Hunters track down rabbits in Lafourche
Glenn Perque and Kenny Domangue hold two rabbits killed after a morning hunt.
This time, we only managed to kill two rabbits, but should have gotten more than 10.
"Rabbits love to hide in these briar patches. They give the rabbits protection but when the dogs get behind them, that’s when you better be ready," Domangue said. "You never know when or where they will come out."
It was a peaceful morning when we released the dogs in the back corner of the property. We worked the dogs along a patch of woods, briars and palmettos. In the distance we could hear the gunshots from duck hunters on Lake Boeuf. As we entered the woods, a woodpecker began working a tree by hitting his bill into the wood in search of a morning meal.
It was at that moment that one of Cassagne’s dogs let out a yell. The pack of six dogs chimed in and the chase was underway.
We had scattered out in the woods and as the dogs chased the rabbit, shots would ring out as the rabbit passed a hunter. A loud bang from the .410 and Domangue yelled out, "I missed and he is headed your way Pete."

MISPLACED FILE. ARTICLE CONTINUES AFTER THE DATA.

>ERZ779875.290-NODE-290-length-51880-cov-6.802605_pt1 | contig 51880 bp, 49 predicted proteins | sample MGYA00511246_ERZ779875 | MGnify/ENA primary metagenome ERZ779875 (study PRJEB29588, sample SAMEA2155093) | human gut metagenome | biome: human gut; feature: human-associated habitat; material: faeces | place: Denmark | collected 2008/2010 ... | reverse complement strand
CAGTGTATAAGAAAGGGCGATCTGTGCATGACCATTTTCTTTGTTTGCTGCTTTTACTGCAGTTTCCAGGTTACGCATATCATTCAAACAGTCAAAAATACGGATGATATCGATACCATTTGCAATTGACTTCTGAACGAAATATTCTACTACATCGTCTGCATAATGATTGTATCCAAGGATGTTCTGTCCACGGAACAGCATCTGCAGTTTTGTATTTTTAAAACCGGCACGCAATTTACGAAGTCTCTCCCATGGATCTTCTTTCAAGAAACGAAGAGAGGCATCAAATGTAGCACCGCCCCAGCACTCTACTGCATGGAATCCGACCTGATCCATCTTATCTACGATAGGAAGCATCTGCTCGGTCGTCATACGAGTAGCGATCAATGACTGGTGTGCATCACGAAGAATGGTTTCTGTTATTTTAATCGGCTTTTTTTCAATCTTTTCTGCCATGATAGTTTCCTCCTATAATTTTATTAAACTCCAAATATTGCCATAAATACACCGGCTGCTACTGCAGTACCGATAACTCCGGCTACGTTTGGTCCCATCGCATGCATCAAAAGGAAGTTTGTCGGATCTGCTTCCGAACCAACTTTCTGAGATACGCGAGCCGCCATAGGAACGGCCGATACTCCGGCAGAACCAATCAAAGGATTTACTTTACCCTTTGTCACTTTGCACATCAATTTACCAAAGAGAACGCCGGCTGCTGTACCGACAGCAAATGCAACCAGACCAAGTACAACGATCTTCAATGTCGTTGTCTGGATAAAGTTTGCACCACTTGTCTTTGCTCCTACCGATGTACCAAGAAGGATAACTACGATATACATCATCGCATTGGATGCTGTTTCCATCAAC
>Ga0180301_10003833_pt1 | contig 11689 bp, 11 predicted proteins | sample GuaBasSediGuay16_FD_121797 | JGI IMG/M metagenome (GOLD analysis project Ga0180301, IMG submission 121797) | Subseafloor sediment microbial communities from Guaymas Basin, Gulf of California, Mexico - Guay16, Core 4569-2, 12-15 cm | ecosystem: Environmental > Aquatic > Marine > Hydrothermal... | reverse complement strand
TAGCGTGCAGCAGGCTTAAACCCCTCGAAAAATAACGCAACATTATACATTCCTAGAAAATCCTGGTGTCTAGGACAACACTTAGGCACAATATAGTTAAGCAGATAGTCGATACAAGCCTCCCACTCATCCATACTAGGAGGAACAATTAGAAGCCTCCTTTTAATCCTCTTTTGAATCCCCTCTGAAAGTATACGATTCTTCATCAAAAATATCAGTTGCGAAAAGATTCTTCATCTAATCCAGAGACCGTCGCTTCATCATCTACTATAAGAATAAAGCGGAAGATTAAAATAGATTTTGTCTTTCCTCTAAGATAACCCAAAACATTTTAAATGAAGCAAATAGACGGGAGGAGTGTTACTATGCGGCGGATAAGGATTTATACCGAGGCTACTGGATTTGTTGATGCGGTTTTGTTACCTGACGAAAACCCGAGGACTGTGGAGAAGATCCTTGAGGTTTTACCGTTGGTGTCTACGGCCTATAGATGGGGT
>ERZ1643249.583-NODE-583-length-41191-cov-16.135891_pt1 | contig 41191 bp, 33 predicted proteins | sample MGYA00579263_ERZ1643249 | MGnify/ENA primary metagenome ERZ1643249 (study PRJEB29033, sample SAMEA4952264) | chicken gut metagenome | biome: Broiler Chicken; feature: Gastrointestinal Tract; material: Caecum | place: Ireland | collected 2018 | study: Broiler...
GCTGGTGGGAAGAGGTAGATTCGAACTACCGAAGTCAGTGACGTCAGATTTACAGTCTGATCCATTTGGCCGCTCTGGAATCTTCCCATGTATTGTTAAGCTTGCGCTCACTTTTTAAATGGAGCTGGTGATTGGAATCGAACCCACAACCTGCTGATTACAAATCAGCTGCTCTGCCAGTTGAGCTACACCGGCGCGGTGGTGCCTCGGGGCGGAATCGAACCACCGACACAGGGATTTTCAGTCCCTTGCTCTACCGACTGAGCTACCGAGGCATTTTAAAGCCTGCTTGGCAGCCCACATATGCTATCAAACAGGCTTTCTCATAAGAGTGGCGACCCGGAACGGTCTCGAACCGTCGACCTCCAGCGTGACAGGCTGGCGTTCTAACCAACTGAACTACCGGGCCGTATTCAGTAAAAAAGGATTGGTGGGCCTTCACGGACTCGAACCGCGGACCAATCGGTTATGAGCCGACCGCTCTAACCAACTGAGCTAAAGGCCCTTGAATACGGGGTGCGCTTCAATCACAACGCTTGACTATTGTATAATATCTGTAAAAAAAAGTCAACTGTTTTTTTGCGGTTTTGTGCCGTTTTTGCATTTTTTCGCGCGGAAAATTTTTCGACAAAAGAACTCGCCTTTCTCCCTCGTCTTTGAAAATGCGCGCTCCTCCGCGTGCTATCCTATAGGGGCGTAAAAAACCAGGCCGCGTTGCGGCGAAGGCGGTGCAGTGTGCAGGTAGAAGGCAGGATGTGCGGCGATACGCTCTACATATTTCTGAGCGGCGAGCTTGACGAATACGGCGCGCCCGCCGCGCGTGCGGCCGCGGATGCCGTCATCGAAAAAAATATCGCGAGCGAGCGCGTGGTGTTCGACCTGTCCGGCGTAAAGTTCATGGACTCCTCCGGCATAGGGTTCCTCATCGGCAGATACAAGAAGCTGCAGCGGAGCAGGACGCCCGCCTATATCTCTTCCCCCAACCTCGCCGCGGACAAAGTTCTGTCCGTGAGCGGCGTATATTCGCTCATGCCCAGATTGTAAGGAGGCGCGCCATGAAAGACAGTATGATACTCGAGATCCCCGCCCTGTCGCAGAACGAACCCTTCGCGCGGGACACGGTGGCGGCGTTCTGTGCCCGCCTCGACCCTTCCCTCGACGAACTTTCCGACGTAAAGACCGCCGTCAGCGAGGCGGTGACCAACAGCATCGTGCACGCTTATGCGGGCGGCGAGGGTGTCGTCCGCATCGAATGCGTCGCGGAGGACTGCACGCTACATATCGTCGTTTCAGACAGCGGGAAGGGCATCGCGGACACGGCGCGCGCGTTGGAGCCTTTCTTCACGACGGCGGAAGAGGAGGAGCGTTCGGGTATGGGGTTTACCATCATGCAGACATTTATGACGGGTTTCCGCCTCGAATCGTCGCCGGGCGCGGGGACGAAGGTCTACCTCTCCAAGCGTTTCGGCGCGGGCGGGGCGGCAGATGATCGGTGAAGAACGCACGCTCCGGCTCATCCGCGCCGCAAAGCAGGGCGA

Once a rabbit is jumped, he tries to elude the dogs by making a big circle, but returns to his jump spot. Every hunter holds his spot in hopes of getting a shot. Within a few minutes, Cassagne let out two quick shots from his 20 gauge and yelled out, "I got him!"
We got the dogs to a new location, which was a large tree top in the ground. Cassagne began stomping on the tree top when, out of nowhere, a rabbit came out the end of the branches running from my left to my right. My gun found its mark and got my first rabbit of the morning.
After that we would move to a new spot, run a rabbit for a while, someone would miss a shot and we would repeat.
With only two rabbits, we decided to call it a day around noon.
The 2012-2013 season for rabbits ends Feb. 28. The daily bag limit is eight rabbits per hunter.
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